Example: Engineering Case Studies  

WUCA efforts have sought to understand how the water sector incorporates climate change information into the design, redesign, construction, and maintenance of assets and infrastructure exposed to a range of climate threats and hazards. One such effort was a survey and report carried out by the Portland Water Bureau to assess how WUCA utilities and other national and international utilities are planning for a range of climate risks to built infrastructure.

Through this process, WUCA, in partnership with the University of Washington Climate Impacts Group, solicited information from water utility engineers to understand the barriers they face using climate change data and information and modifying facility operations to make assets more adaptive to changing conditions. Engineers asked for practical examples of how climate information is used at the project level by other peer water utilities, so the team developed a suite of case studies that demonstrate how peer water managers have changed facility designs and operations, including:

  • Designing new cooling systems at pump stations to reduce vulnerability to extreme heat waves;
  • Incorporating standard operating procedures in engineering capital project delivery processes to assess project climate change risks during project planning and design;
  • Raising the elevation of new or existing assets above the standard design flood elevation to accommodate higher sea levels and increased flood risk (based on the design-life of the asset);
  • Designing for a higher level of extreme precipitation in dam safety; and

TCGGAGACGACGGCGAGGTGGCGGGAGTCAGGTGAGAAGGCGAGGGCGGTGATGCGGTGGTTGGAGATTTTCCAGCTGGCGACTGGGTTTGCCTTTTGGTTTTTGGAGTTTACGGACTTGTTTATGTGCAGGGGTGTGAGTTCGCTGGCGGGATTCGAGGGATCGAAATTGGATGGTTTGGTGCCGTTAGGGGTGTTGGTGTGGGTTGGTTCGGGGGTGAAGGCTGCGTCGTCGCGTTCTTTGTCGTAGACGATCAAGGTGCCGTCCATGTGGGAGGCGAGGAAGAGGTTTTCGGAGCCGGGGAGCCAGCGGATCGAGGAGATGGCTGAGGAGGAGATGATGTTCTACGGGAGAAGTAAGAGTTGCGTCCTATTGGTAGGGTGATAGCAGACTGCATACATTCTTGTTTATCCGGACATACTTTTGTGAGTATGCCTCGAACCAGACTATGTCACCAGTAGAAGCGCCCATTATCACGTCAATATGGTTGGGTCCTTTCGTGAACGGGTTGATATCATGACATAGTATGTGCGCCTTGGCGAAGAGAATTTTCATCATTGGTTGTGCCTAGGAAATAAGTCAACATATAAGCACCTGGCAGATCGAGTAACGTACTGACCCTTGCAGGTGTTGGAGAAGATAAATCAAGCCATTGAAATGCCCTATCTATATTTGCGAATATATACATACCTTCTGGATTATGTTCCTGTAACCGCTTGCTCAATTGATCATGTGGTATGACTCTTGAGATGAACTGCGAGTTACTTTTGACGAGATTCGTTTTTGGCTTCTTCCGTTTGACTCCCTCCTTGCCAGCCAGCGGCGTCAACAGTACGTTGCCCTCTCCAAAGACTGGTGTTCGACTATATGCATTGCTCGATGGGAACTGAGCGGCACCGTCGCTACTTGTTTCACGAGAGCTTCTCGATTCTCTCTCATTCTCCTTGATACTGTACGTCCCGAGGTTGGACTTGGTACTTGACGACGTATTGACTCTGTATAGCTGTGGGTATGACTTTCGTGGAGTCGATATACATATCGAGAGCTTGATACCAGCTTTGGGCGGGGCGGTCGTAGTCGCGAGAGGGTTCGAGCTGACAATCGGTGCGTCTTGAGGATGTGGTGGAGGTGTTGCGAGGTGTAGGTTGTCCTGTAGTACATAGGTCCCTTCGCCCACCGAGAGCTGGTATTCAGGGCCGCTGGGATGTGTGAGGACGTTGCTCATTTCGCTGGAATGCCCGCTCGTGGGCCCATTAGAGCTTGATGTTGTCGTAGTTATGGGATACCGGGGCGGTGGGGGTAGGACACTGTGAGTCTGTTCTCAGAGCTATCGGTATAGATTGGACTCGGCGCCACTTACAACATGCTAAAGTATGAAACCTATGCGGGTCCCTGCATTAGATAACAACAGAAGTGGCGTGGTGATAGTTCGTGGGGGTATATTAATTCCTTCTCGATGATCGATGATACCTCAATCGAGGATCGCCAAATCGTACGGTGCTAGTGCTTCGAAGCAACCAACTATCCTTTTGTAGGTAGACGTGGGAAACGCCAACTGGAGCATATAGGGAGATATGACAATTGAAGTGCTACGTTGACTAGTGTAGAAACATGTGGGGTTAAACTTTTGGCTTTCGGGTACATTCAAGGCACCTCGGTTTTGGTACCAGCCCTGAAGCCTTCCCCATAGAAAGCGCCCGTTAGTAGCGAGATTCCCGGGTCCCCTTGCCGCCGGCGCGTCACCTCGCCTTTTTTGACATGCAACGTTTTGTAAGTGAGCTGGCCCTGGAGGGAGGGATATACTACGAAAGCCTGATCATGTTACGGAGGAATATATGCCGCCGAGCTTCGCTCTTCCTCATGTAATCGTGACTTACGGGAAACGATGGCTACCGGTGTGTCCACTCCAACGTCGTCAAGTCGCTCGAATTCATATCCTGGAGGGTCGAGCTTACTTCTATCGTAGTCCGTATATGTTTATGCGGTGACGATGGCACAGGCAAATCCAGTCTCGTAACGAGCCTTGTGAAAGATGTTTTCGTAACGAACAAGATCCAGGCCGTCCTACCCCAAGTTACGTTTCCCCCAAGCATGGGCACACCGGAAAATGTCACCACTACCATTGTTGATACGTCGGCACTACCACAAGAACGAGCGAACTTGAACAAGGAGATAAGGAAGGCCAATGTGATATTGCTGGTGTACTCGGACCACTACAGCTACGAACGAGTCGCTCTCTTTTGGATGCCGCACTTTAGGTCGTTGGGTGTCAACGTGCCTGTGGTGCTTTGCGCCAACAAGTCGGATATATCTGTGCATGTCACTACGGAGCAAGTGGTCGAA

• Building lower-level reservoir intakes to respond to decreasing lake levels

Key lessons learned from these examples are that both management-level and project staff-level support is instrumental in changing facility design construction and operations, and how individuals involved greatly influence if and how climate change information is used. WUCA's engineering case studies were developed in collaboration with the utilities and operators profiled, and project contacts are provided in each case study to facilitate follow-up and enable interested readers to learn more about implementing similar measures or approaches. Current case studies include examples related to extreme rainfall, sea level rise, extreme heat, and drought.

Graphic of USA map shows case studies come from Seattle Public Utilities, City & County of San Francisco, Southern Nevada Water Authority, State of Colorado, Tarrant Regional Water District in Texas, Miami-Dade Florida, NY Department of Environmental Protection and Copenhagen Denmark.

Location of current case studies shared as eight 2-page overviews.

SOURCE: Roop and Heyn 2019

Example: A diverse water supply portfolio

In the wake of the San Diego region's vulnerability to statewide drought and a climate of supply uncertainty and scarcity, the San Diego County Water Authority (SDCWA) strategized a long-term planning process that includes assessment of supply reliability (explained in Example: A drought-proof water supply in San Diego). This process evaluates multiple factors—including climate change—that may impact the region’s water supply.

SDCWA's 2015 Urban Water Management Plan has a reliability assessment of the region's future resource mix and evaluates potential supply uncertainties through a traditional scenario planning approach. Under a "supply gap" scenario, due to some or all of these uncertainties, potential adaptive management strategies are identified to address the gap.

As part of such a long-term strategy, SDCWA added desalinated seawater to its diversified water supply portfolio in December 2015. The plant is the nation's largest seawater desalination project, with a capacity of 56,000 acre-feet per year. It improves long-term water supply reliability for the San Diego region and has helped take pressure off strained water resources throughout California during a historic statewide drought. Learn more about seawater desalination.  

For other examples related to SDCWA efforts, see: Example: Supply resiliency.